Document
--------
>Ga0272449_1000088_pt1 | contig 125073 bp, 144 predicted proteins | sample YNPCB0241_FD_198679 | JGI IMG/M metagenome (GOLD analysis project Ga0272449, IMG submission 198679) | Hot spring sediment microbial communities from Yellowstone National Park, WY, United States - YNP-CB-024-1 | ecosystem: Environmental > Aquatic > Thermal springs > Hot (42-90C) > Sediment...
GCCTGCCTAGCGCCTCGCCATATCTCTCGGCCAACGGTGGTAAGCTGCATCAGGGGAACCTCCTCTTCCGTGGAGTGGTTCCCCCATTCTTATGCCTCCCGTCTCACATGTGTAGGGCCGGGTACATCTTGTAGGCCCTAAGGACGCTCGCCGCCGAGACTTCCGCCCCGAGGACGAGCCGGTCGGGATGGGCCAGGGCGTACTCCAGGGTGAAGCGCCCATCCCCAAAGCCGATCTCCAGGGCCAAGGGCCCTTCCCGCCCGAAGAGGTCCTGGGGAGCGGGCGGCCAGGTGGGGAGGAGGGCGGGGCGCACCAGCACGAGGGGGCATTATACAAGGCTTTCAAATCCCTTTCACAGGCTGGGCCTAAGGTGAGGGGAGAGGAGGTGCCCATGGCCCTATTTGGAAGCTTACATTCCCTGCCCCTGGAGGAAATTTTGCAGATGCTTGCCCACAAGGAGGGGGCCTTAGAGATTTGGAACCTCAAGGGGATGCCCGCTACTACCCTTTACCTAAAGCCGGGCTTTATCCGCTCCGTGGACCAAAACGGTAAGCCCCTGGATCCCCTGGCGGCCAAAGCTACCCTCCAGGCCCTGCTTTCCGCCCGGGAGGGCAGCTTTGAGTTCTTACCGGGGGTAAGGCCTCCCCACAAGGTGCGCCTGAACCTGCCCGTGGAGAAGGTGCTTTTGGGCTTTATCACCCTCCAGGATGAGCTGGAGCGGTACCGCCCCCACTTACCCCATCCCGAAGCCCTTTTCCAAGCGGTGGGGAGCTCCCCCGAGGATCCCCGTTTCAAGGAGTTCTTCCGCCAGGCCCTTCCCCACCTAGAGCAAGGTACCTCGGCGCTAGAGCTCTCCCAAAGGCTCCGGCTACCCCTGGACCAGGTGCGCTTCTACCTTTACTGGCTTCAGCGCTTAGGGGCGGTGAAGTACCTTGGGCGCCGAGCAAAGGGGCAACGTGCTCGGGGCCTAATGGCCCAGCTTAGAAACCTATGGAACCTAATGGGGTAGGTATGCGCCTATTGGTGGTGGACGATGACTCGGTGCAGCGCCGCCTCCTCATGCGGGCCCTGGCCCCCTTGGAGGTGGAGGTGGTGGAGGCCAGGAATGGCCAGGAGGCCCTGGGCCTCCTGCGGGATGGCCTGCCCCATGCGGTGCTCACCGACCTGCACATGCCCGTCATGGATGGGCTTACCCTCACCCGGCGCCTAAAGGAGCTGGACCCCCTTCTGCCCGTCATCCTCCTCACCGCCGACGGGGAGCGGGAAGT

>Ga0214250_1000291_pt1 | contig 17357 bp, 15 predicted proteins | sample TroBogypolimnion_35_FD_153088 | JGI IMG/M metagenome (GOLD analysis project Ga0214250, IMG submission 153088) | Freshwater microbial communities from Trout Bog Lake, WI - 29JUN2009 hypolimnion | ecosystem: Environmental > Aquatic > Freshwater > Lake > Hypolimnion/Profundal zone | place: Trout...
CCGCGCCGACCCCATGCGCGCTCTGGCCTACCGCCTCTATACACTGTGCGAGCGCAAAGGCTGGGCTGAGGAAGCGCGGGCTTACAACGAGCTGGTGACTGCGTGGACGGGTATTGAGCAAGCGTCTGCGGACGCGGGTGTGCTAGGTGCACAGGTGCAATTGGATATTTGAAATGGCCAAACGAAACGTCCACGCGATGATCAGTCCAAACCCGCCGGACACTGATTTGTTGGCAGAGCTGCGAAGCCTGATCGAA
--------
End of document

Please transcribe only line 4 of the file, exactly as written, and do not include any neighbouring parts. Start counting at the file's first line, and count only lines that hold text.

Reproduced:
CCGCGCCGACCCCATGCGCGCTCTGGCCTACCGCCTCTATACACTGTGCGAGCGCAAAGGCTGGGCTGAGGAAGCGCGGGCTTACAACGAGCTGGTGACTGCGTGGACGGGTATTGAGCAAGCGTCTGCGGACGCGGGTGTGCTAGGTGCACAGGTGCAATTGGATATTTGAAATGGCCAAACGAAACGTCCACGCGATGATCAGTCCAAACCCGCCGGACACTGATTTGTTGGCAGAGCTGCGAAGCCTGATCGAA